An interview with Team Ireland and NeXT Esports pb Enshored’s elite cyclist Richard Barry
Tell us a bit about yourself. Where do you live, and what do you do? What do you like to do for fun? Family life, that sort of stuff.
My name is Richard, and I’m from Ireland. I’ve lived in Co. Wexford for the last ten years, but I’m from just outside Cork City in the country’s south. I work as a Physical Education and Special Education teacher in an all-boys secondary school, and my job is split evenly between the two areas, which I enjoy.
The job is dynamic, constantly changing, and challenging but very rewarding. I ride bikes for fun, but I really enjoy family life. We’ve two boys (11 months and 4) who keep us on our toes—it’s their world, and we just live in it!
What is your cycling story? When did you start competing, and what is your racing history? What is your most significant accomplishment racing on the road?
I started riding bikes seriously when I was eighteen, having played various sports while growing up. I was hooked when I bought my first road bike, and after my first race, I couldn’t get enough of it. My most significant road racing achievement is probably getting selected for an Irish u23 development team for a 3-day race here in Ireland.
I’ve had a few nice achievements in road racing, but it wasn’t until I started to race cyclocross that I found the cycling discipline that I enjoyed the most but was also suited to my riding style. It is where I’ve had the most success in terms of results and experiences.
My biggest achievement is finishing 5th in the 2020 Irish National Cyclocross Championships. The most memorable experience, though, must be racing Round 9 of the UCI World Cup in Dublin. Getting to race alongside Wout van Aert, Tom Pidcock, Lars Van der Har, etc., was amazing. Having such a big home crowd cheering me on was so cool.
What is your virtual cycling story? How and when did you get involved in esports? What is your most significant accomplishment racing virtually?
I, like many others, started racing on Zwift when Covid hit in 2020. A severe lockdown restricted us to a 5km radius for a while. We couldn’t race because of cancellations, so I turned to Zwift to scratch my competitive itch. Cycling Ireland promoted the platform and set up a virtual league from the get-go, and I thoroughly enjoyed it.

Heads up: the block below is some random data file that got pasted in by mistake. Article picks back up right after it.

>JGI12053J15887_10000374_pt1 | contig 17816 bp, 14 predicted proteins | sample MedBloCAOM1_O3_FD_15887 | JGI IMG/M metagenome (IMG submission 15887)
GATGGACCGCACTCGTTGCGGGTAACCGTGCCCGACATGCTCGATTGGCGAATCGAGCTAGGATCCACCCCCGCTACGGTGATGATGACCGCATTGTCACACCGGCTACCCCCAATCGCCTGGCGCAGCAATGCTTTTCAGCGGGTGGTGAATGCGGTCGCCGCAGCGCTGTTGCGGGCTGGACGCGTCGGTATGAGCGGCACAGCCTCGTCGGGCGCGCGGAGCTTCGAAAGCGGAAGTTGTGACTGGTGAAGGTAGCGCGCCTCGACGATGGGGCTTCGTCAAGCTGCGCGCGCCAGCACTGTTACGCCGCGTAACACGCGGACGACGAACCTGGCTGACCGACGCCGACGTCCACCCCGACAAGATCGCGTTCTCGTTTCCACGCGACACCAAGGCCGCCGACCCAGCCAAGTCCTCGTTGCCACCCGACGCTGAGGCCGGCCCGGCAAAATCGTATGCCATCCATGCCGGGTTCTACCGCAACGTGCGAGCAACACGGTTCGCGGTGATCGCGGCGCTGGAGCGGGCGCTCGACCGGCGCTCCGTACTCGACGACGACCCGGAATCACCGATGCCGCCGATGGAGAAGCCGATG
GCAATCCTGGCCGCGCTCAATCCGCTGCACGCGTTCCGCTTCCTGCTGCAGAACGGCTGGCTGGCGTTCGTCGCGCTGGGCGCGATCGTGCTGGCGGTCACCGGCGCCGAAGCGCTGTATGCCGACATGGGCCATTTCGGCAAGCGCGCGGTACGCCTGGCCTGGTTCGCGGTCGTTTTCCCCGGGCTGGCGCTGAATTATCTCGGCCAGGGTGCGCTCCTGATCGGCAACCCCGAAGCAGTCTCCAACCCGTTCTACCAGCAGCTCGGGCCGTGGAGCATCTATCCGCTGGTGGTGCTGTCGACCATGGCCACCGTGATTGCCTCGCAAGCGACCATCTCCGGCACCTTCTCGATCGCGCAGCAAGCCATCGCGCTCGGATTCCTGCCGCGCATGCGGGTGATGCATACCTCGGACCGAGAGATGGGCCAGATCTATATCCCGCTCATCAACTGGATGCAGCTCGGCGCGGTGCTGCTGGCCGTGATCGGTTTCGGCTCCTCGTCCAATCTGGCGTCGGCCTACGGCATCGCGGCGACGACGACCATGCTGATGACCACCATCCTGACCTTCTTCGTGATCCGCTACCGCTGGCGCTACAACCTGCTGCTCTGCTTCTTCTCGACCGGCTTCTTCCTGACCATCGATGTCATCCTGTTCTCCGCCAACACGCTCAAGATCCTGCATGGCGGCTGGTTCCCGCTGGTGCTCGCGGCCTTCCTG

When lockdowns eased in the Summer, I went back on the roads and fields and thought that would be it, but come January 2021, lockdown returned, and I started Zwift racing again. Greg Grosicki from NeXT asked me to join them just as Zwift promoted them to the Premier Division, and from there, I never looked back.
Being surrounded by so many talented riders and good people has been amazing. My most significant achievement in the virtual world was representing Ireland in the last two UCI Esports World Championships. This year was particularly special as I had the unique opportunity to race as part of the live event in Glasgow.
Tell us about your esports team. How has racing with your team prepared you for this moment? Is there anything unique about your team that has contributed to your success?
I race with NeXT Esports pb Enshored. It’s a fantastic team, and I’m proud to be a part. It’s rare that any team has the friendships and atmosphere we have here, let alone a group where many of us haven’t met IRL. Racing with NeXT has improved me as a rider and person, and we encourage each other to be the best version of ourselves.
We support each other on and off the bike, and many of us have similar stories and face similar challenges and experiences in our daily lives. The environment is motivating to be a part of and has allowed me to push myself more in training and dig deeper than I ever would if I were riding solo.
I attribute most (if not all) of my success in esports to being on this team, and I am sure I wouldn’t be racing at the level I am without them. Being surrounded by the best Zwift racers in the world is only a good thing and pushes everyone to a better level—a rising tide lifts all boats.
For a frame of reference, how tall are you, and approximately how much do you weigh in competition? What is your indoor PB for Peak Power, 15-second, 1-minute, 5-minutes, and 20-minutes?
I race anywhere between 59.5 to 61kg (I was 59.7 at worlds) but I never really focus on weight. Power is far more important. My indoor peak 1 sec is 1020 watts, 15 seconds 880, 1 minute 635, 5 minute 410, and 20 min 354.
What type of rider are you? Has your riding style evolved as you become more involved and successful in esports?
I’m a punchy rider. I can climb well but not with the very best and sprint well, but again, not with the best. My real strength is that I can repeat high-intensity efforts without fading too much. For example, I may not score early in a points race with lots of sprints, but I will usually score well in the second part of the race as fatigue sets in for other riders. I also do well from more prolonged attacks and breakaways.
I’ve got a good habit of picking the right move to go with, and that’s where I find a lot of my success in racing. I’ve learned that aggression pays off more than people think and that sitting in and waiting for a bunch-sprint is not as successful as people think. I’ve learned to be efficient and know when to make a significant effort that counts.